Chikki Market and Gupta Chaat Wallah, Old Delhi

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As we cling onto the last few cool days here, it’s a perfect time to take a leisurely wander around Old Delhi and enjoy some some of the winter specialities that are still available.

One of the never-ending delights of walking in Old Delhi is coming across the tiny markets within markets, the little lanes devoted to one commodity. This winter I discovered a market tucked away in Kothi Shri Mandir near the Khari Baoli spice market and devoted almost entirely to Chikki – a type of nut brittle made from jaggery in the winter months.

Kothi Shri Mandir is so narrow there is hardly any daylight and it almost feels like walking through a secret underground passageway where your path is lit on either side by piles of magical sugar.

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There’s chikki everywhere you look made from sesame (also called gajak), peanuts, cashews even dried rose petals which come in all shapes and sizes – bars, rolls, discs, slabs, golf balls, tiny coin-sized pieces and hearts.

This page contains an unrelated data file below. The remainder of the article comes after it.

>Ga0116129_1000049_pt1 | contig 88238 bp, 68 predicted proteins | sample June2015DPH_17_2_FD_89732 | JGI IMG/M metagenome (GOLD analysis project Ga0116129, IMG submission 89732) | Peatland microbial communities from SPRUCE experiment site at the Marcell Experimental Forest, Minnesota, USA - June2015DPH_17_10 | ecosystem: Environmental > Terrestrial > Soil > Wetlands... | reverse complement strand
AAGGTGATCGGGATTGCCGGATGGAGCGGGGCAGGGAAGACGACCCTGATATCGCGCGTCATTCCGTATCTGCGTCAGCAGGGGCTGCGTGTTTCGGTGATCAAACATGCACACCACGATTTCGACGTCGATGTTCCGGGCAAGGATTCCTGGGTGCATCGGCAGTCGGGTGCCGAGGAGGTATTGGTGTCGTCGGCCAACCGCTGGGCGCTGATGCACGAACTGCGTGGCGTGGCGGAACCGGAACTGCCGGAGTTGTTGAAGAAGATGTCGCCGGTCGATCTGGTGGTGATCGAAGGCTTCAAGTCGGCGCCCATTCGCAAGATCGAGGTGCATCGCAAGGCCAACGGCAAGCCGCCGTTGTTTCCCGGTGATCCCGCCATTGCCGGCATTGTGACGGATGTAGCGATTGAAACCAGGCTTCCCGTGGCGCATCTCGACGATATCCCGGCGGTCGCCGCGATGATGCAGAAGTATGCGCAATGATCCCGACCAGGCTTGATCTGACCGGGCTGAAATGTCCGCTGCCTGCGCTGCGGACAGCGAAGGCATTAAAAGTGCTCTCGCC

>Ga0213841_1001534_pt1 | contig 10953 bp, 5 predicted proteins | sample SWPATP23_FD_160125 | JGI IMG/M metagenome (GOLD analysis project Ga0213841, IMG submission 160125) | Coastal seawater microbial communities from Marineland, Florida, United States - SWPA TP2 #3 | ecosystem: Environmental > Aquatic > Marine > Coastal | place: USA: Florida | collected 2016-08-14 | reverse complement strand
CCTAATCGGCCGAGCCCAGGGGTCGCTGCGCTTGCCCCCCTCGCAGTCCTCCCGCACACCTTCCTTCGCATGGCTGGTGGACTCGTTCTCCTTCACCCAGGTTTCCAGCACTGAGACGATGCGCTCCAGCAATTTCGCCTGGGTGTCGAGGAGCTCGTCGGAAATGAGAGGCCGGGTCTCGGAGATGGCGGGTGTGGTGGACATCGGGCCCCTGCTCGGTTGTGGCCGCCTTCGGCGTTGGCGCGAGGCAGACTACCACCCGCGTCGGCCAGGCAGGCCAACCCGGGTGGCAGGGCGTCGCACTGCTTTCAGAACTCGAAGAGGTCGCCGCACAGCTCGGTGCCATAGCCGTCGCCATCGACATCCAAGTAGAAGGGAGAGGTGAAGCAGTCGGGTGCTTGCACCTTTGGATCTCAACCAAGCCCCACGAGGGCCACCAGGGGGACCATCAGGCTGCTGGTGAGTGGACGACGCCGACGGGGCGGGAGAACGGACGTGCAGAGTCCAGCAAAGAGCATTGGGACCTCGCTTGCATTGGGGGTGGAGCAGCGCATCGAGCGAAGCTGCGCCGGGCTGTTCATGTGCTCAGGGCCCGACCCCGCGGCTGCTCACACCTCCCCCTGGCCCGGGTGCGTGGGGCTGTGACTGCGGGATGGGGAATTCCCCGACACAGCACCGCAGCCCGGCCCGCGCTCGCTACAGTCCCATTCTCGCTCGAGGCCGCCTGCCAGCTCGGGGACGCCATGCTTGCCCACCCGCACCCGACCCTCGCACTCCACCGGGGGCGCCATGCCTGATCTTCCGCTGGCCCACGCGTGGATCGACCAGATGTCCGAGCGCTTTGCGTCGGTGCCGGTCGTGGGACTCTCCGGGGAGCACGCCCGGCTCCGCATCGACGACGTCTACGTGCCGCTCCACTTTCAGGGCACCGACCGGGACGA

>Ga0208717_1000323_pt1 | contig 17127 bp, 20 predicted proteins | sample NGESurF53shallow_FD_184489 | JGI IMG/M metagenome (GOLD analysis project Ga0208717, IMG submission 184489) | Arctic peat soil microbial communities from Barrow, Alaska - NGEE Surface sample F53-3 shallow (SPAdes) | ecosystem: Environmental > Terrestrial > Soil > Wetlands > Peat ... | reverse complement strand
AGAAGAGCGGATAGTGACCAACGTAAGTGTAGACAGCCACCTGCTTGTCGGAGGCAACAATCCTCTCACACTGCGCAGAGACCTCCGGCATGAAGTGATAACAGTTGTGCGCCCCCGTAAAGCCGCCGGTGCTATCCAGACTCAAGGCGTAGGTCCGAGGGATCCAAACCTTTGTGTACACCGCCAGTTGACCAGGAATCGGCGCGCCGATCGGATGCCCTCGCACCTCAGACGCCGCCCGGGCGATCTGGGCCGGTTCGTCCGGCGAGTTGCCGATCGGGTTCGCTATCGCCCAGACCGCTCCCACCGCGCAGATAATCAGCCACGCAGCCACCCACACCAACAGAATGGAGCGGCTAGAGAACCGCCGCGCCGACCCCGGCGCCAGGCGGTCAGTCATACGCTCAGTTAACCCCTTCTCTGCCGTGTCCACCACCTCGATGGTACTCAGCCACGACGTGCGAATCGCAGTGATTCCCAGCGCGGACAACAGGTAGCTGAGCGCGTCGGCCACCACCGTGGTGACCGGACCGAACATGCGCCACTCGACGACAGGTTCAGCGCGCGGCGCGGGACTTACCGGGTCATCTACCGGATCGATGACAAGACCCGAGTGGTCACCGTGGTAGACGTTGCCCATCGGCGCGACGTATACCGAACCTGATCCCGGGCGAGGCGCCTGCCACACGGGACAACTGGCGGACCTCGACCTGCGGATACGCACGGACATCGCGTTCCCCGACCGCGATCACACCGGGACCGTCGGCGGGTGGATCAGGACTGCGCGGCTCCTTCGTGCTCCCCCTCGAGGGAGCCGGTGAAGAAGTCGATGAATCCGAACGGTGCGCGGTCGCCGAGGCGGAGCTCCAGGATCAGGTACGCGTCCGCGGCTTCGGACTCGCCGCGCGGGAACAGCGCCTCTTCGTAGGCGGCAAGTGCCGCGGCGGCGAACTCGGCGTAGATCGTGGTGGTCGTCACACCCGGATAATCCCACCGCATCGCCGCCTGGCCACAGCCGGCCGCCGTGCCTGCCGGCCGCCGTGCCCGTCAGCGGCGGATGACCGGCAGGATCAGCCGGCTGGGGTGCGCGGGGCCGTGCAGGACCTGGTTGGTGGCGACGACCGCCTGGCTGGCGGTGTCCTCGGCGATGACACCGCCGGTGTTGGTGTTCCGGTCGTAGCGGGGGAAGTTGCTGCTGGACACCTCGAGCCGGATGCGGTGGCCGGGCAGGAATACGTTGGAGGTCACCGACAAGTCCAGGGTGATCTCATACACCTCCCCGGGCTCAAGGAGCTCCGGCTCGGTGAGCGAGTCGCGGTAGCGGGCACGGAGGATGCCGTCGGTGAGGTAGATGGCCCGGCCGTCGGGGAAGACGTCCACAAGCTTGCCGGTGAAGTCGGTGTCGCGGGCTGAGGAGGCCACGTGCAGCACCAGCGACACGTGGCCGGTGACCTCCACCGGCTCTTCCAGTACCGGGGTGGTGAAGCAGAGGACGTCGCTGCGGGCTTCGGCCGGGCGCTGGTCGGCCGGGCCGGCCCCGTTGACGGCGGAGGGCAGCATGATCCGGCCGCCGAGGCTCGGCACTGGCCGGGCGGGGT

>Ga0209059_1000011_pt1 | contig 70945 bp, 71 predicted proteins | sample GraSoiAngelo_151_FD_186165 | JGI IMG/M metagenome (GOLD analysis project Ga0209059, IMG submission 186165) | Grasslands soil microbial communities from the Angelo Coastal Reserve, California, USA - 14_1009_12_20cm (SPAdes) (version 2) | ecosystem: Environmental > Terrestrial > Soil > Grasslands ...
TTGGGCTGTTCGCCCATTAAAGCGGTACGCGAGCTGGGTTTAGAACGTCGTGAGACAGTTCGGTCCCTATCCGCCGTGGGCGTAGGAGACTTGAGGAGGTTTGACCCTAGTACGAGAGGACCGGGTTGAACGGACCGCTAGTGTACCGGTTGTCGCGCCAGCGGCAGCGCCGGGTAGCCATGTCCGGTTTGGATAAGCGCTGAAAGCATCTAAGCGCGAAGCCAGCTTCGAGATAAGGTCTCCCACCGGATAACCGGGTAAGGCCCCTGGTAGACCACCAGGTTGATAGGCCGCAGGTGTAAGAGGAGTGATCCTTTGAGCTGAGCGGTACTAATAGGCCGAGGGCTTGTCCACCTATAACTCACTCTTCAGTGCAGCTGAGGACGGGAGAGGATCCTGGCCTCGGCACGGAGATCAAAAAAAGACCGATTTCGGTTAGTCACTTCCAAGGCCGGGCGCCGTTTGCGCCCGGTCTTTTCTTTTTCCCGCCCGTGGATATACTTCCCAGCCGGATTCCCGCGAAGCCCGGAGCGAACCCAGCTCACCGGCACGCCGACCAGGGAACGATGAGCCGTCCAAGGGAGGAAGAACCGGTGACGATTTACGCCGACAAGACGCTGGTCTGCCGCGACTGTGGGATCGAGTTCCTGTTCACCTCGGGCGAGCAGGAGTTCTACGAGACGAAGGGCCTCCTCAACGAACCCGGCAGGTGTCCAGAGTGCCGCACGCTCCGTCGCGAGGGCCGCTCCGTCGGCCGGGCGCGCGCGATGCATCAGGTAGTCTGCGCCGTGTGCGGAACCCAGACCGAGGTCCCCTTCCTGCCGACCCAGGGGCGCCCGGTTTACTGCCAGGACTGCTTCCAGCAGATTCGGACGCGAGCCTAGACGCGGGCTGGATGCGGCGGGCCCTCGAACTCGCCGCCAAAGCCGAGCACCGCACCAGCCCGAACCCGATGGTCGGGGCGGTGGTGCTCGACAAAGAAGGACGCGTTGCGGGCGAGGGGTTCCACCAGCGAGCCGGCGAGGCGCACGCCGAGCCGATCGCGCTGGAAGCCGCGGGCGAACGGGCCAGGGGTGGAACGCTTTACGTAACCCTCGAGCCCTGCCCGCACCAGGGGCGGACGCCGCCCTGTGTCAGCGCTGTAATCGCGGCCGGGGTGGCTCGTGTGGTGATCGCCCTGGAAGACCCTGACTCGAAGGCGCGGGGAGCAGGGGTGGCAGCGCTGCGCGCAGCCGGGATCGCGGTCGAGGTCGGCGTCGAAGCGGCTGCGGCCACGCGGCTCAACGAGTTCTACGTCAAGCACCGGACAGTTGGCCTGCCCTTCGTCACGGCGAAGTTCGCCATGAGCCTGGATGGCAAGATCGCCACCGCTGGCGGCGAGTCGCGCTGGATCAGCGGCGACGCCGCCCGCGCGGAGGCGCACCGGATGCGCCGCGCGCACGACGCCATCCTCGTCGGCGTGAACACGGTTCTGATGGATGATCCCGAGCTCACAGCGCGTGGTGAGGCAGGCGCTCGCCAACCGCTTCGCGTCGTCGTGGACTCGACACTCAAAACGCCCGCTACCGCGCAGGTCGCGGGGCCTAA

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This is my favourite shop, Lal Chand Rewri Wale – beautiful fresh chikki and I love the way the owner is practically wearing his merchandise.

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There are also some namkeen shops in the street like Pappu Caterers who sell everything you could possibly wish for to put a bit of crunch into your chaat – the spinach matri was particularly good.

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You can  see the chikki being made in some of the shops – these guys are pounding slabs of sesame and jaggery

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And this is the peanut brittle being shapedIMG_4570
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As you come back out of Kothi Shri Mandir, take a minute to appreciate Gali Batashan itself – a whole street devoted to all things sugary, pickled and candied – like these carrots, ginger and amla.
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The gali is also home to some excellent snacks. The Bombay Sandwich wallah often makes a stop here and there is a chana puri stall doing a roaring trade on the corner of Kothi Shri Mandir.  But my new favourite chaat is made by the Guptas who told me they had been in the gali for 45 years – verified by a happy customer who said he’d been visiting their stall for over 40. They run a hugely popular, very spic and span cart from which father and son dish up all kinds of fresh and flavoursome chaat.

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Finally, on the corner of Gali Batashan and Khari Baoli there is a  seasonal vegetable stall – look at all these gorgeous black carrots, fresh green chick peas, star fruit, sweetcorn, lotus roots and fresh turmeric…